Thinking about Naval innovation conjures up technological transformations such as shifting from sail to steam, the birth of the aircraft carrier, nuclear powered submarines, and unmanned vehicles. These forward-looking innovations prepared us for the next fight and to continue to dominate our enemies from the sea. But our adversaries are not static. They perpetually seek creative advantages that could threaten our leading edge, deny our access, and challenge us at sea. How are we preparing the warfighter for the next war?
[youtube Cc3FKtGXQyo nolink]
We are witnessing an era of explosive leaps in the formulation of new ideas and opportunities. The speed and reach of information systems are transforming many dimensions of war. The internet and social networks are connecting previously distinct ideas and fusing them into reality at an astonishing rate. Yet despite this dynamic environment, much of the Navy remains shackled to cumbersome processes and linear thinking. In order to exploit this rich atmosphere of ideas, we must energize and capitalize on the enterprising nature and resourcefulness of our maritime professionals.
To that end, senior military leaders, academic experts and industry representatives gathered in March in Norfolk, Virginia, to discuss the state of innovation in our maritime forces and begin a larger campaign to overcome barriers and create the conditions for an innovative culture.
[youtube EcDurkSrQuM nolink]
Three themes emerged that we are focusing on at Navy Warfare Development Command as we lead the effort to regain our innovation culture: 1) identifying conditions conducive to innovation, 2) defining the type of problems that need to be addressed, and 3) developing channels for a free-flow of innovative ideas and concepts.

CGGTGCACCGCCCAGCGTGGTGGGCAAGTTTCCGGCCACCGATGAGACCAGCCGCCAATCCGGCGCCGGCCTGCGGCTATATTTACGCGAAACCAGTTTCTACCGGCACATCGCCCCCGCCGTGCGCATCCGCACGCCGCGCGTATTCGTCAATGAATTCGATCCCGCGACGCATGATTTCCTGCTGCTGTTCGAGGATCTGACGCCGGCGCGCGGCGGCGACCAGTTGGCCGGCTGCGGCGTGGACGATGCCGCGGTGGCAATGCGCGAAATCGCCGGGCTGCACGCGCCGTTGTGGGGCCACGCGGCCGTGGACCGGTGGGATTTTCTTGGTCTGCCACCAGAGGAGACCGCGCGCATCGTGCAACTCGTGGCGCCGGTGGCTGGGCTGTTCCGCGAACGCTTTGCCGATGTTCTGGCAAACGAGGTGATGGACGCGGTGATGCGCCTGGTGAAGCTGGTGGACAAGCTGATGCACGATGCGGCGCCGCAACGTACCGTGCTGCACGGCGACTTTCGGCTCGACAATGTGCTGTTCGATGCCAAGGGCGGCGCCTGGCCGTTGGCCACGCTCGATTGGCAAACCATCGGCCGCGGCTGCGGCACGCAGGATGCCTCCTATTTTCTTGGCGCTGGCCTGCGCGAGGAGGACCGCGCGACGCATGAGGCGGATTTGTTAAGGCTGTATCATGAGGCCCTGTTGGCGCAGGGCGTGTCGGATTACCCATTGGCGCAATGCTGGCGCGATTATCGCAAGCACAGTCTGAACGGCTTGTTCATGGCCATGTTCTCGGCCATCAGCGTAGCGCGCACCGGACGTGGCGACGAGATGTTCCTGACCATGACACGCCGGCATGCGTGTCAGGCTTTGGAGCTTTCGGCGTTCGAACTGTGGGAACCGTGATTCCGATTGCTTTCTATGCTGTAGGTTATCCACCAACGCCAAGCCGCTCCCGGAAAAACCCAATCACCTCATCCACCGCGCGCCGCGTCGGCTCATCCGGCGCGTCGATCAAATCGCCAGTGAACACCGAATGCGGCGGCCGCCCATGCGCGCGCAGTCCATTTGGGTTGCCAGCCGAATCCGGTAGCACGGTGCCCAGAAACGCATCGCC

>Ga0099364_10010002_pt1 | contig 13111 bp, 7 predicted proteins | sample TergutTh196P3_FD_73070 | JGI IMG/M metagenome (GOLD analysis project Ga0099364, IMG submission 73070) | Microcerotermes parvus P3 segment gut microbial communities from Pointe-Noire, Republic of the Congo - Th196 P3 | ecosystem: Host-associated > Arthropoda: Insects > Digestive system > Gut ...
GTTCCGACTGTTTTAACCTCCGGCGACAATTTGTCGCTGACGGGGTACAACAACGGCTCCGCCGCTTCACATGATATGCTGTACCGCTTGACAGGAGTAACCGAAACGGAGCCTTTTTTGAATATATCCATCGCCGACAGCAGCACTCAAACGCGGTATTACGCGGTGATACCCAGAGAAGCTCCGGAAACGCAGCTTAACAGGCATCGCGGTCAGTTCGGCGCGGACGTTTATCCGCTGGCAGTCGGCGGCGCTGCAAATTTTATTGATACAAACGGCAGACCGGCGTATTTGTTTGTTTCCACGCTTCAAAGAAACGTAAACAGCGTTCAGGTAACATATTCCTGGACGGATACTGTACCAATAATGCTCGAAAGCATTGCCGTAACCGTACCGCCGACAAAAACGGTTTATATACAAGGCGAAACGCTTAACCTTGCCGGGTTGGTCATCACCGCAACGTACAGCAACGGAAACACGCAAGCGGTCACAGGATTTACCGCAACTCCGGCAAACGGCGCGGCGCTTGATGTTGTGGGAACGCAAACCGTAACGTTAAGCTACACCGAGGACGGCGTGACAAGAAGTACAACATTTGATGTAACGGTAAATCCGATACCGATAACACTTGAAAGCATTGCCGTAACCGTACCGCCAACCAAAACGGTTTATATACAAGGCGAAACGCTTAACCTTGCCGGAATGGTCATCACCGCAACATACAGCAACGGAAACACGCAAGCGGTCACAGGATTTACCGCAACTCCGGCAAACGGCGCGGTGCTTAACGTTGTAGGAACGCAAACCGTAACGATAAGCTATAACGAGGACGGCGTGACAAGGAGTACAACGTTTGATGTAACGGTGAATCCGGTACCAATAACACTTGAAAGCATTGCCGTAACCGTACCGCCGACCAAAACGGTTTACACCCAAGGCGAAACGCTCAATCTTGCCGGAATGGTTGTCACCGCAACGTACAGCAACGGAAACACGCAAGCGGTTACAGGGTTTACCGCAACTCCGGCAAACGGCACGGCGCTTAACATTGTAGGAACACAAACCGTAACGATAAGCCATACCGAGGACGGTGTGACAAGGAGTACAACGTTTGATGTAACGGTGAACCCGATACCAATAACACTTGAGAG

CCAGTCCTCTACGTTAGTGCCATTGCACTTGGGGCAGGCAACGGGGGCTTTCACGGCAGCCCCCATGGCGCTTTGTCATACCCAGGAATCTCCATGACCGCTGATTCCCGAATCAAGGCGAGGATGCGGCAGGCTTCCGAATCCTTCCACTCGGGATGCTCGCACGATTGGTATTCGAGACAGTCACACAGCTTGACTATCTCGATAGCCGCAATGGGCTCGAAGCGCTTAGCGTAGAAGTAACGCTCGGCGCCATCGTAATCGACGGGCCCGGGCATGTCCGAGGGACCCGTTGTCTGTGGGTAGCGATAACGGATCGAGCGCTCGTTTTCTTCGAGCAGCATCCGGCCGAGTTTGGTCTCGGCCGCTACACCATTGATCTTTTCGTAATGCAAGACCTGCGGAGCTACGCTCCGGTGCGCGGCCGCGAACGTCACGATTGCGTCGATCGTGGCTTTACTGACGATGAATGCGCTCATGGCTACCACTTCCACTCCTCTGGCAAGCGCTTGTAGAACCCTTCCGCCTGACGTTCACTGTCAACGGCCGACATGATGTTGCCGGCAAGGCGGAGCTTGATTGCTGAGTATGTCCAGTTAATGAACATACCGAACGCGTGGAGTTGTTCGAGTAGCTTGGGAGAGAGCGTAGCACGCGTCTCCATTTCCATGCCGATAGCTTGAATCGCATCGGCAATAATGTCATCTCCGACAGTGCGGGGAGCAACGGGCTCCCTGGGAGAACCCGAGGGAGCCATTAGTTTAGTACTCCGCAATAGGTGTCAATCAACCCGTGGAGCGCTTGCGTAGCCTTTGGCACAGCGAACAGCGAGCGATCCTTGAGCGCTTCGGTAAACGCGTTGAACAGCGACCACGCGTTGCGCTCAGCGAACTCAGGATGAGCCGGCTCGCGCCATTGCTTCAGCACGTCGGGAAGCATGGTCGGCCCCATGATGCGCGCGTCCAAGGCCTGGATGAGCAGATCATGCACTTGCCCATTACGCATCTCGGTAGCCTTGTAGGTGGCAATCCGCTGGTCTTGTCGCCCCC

Creating a culture of innovation will require overcoming some of our inherent challenges, such as the bureaucracy in which we operate, a “middle-management” that is risk-adverse and pre-disposed to protect the programs over which they have jurisdiction, and not permitting a certain amount of failure that is necessary in an innovative culture. NWDC is working to conquer these challenges.
Part of defining the playing field demands that we clearly understand the issues we face. Albert Einstein said; “If I had an hour to save the world, I would spend 55 minutes defining the problem and five minutes finding solutions.” In defining what we need, the pattern today is to default to things – weapons systems and other material items that can help us win in the future. It is essential to recognize that innovation is much more than technical – it involves broadly questioning and deeply thinking about challenges at sea and how our Navy should be organized and operate in future environments. In doing so, we will need to look across multiple venues and domains to help create the conditions for our success.
Our young enlisted Sailors and officers are naturally more risk-tolerant, technologically savvy and open to new ways of doing things than their more senior counterparts, making them more suited to embracing and adopting innovative ideas and solutions. In short, they aren’t yet part of the problem.
[youtube pbWTyz15uUI nolink]
To start to engage our junior leaders, NWDC hosted a “Junior Leader Innovation Symposium” on June 6, 2012, to educate these leaders on the importance of innovation, empower them to contribute new ideas, facilitate connected discussion and start to harvest their ideas. What we hope will emerge is an important channel to bring their ideas forward to senior leadership.
In the end, the future we seek for tomorrow will depend on how we harness our creative activities today. Building a streamlined process to drive innovation from the deckplates is a key enabler. As was so clearly demonstrated during our history, visionary leadership, combined with a keen desire to harness the energies of the Fleet, will ensure we build a Navy ready for future challenges at sea.